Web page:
Campaign finance reform has noble goals;
the presidency, without doubt, should never be for sale. But at
what point does enforcing the McCain-Feingold ban on soft money
become excessive — potentially dangerous? In February, the
Federal Election Commission proposed a new series of regulations
that would convert some “527 groups” —
essentially interest groups named after the section of the tax code
that governs them — into political action committees. Any 527
that spends more than $50,000 per year on voter outreach or
political activities is reclassified, thus becoming subject to the
restrictions of the McCain-Feingold law.

Suhael Momin

Once a group is bound by the McCain-Feingold act, it can no
longer receive unlimited and unregulated soft money donations; a
PAC, at most, can receive $5,000 from a single person per year. If
the average 527 group were to be bound by these rules, it would
find itself financially insoluble — most 527s rely heavily on
large one-time “soft money” contributions to fund their
operations. In essence, the new rules present 527 groups with an
unfortunate choice: one, stop advocating issues, or two, face
financial meltdown. No matter which path a 527 chooses, it is
consigned to the same fate — ineffectiveness. The regulations
effectively seek to quash 527 groups in a move that stifles the
right of citizens to free speech and press.

Sen. John McCain (R-Ariz.), instrumental in pushing the FEC to
propose the new regulations, has argued that because 527 groups are
obviously engaged in partisan politics, they must be regulated just
like political action committees. However, partisan 527 groups are
already bound by existing rules — they cannot explicitly
advocate the election or removal of a candidate. For the most part,
they critique candidates’ records in an effort to sway
elections. In effect, they seek to express the views of their
members and patrons by pooling the resources of many to facilitate
a broad dissemination of shared beliefs. Simply because these views
affect elections, 527’s are targeted for destruction. The
right of citizens to freely express their views and push for change
is being regulated.


More importantly, and more worrisome, is
the possibility that 527s are not mere victims of overzealous
enforcement, but rather targets of a partisan campaign strategy. It
was predominantly Republicans who led the charge to reclassify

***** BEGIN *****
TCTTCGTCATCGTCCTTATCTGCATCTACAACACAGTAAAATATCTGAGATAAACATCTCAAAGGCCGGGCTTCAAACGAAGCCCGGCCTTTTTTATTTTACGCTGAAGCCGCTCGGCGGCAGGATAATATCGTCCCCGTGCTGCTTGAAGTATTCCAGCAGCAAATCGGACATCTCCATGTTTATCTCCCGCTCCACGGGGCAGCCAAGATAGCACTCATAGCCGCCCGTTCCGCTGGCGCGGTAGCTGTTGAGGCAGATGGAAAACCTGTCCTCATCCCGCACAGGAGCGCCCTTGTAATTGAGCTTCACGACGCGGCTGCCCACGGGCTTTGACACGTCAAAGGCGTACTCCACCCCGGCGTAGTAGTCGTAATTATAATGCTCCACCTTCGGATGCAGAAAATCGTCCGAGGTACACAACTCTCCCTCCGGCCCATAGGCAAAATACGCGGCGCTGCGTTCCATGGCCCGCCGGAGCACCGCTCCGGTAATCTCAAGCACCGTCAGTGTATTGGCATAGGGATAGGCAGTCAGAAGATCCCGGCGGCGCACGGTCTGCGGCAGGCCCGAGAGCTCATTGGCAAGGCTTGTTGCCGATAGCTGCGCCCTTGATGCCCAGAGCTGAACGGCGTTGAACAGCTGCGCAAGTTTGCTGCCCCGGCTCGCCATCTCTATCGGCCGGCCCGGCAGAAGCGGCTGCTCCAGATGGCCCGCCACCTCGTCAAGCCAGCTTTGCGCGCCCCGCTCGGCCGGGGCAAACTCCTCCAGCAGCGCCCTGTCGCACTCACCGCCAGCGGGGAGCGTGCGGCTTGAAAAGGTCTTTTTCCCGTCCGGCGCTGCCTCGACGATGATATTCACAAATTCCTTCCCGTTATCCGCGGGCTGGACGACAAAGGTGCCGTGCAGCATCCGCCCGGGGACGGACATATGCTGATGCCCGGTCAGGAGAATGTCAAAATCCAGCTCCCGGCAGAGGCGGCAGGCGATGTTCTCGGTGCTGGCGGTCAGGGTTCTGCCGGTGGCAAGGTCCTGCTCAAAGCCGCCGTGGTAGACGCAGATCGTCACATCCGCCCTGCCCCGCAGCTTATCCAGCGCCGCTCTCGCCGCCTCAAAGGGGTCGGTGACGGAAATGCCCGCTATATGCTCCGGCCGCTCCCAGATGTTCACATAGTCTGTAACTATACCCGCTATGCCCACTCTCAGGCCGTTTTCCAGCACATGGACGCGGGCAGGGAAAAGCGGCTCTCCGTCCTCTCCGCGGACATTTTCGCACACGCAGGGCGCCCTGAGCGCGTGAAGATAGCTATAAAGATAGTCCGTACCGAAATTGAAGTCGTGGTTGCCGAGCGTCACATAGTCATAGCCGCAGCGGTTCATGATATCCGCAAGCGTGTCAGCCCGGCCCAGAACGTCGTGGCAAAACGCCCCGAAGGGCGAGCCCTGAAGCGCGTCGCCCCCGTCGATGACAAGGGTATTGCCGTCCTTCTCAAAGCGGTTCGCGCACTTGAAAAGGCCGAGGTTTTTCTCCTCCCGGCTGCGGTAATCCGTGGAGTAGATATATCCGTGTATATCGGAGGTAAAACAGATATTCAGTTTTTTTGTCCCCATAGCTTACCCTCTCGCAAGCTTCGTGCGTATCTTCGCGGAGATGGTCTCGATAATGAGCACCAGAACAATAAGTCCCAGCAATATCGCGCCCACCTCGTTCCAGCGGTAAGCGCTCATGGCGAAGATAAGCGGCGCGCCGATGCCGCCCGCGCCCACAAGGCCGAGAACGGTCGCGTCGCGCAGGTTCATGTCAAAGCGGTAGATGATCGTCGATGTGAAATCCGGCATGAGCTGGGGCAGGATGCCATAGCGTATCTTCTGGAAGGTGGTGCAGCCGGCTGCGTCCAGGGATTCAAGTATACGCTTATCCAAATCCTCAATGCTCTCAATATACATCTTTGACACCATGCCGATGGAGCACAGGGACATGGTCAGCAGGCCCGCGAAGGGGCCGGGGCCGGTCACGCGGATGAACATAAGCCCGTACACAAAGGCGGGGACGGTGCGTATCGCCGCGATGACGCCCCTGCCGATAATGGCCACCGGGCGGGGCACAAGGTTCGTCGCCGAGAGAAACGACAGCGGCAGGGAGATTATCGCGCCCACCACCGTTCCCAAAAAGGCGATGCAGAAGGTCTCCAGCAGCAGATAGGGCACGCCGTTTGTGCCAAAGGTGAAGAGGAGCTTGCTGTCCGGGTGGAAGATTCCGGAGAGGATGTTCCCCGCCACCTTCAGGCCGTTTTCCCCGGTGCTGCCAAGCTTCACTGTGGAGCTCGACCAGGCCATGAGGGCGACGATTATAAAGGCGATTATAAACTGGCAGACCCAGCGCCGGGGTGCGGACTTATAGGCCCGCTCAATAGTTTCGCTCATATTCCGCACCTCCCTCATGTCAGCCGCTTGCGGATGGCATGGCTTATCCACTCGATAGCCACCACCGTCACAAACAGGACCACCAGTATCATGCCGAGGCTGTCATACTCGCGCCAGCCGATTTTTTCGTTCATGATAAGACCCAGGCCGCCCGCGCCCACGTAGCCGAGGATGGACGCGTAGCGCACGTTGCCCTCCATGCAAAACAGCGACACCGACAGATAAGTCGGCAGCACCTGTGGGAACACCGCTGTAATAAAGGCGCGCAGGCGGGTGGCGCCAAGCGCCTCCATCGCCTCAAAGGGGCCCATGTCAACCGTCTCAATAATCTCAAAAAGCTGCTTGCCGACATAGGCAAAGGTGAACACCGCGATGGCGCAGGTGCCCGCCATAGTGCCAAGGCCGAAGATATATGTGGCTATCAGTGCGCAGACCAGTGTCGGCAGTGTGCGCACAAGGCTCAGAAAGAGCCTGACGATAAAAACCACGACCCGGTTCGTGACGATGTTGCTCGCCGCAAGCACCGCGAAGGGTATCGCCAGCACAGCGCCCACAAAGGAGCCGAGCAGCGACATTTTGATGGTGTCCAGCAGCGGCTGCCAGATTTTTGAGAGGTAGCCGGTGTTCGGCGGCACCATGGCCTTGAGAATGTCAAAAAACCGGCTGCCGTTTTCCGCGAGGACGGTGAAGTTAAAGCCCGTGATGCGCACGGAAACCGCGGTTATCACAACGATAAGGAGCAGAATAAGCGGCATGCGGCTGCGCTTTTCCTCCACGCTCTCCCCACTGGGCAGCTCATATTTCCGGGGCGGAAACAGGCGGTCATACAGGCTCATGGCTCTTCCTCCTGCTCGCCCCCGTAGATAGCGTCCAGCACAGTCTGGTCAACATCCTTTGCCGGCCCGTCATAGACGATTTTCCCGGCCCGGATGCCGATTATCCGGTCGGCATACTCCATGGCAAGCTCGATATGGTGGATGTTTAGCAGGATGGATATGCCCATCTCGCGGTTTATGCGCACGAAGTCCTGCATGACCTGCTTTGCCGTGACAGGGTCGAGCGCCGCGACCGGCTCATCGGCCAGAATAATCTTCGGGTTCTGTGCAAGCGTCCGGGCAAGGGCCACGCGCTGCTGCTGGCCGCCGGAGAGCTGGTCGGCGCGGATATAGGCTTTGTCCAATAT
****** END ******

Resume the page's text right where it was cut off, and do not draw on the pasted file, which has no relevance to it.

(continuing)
527’s, which coincidentally tend toward the Left.

Coming off his best month of fundraising to date, Sen. John
Kerry has a campaign treasure chest slightly shy of $50 million.
President Bush, coming off a merely average month, has a vast
armory in excess of $150 million — some sources put it at
$170 million. To make the election competitive, Democrats are
betting heavily on 527 groups, which have millions of dollars to
spend on countering Bush. America Coming Together, the richest
Democratically leaning 527 group, plans to spend $95 million
dollars this election cycle, while the Moveon.com Voter Fund has
already begun running the trademark “Bush in 30
seconds” line of ads. Without these groups, Democrats have
little chance to match the Republican war machine’s ability
to spend money and produce ads; Bush would benefit even more from
his huge fundraising advantage.


Thus, the dangers of the new FEC
regulations are two-fold. First, they threaten citizens’
rights to free speech and expression; the death of 527 groups would
limit the ability of citizens to work together and influence
elections. Secondly, this potentially partisan move could very well
swing the election to Bush, purely because he has a richer base
that is more able to write $5,000 checks to his campaign. While
campaign finance aimed to level the playing field and reduce the
role of money in federal elections, the enaction of these new FEC
regulations would only amplify Bush’s ability to win an
election through superior funding. Luckily, while Republicans
pressured the FEC into proposing the new regulations, the
regulations must be voted on by the six-member commission before
going into effect. The commission, thankfully, is nonpartisan. In
keeping with the spirit of the First Amendment and the ideal of
fair elections, it should ensure these regulations are killed.

Momin can be reached at

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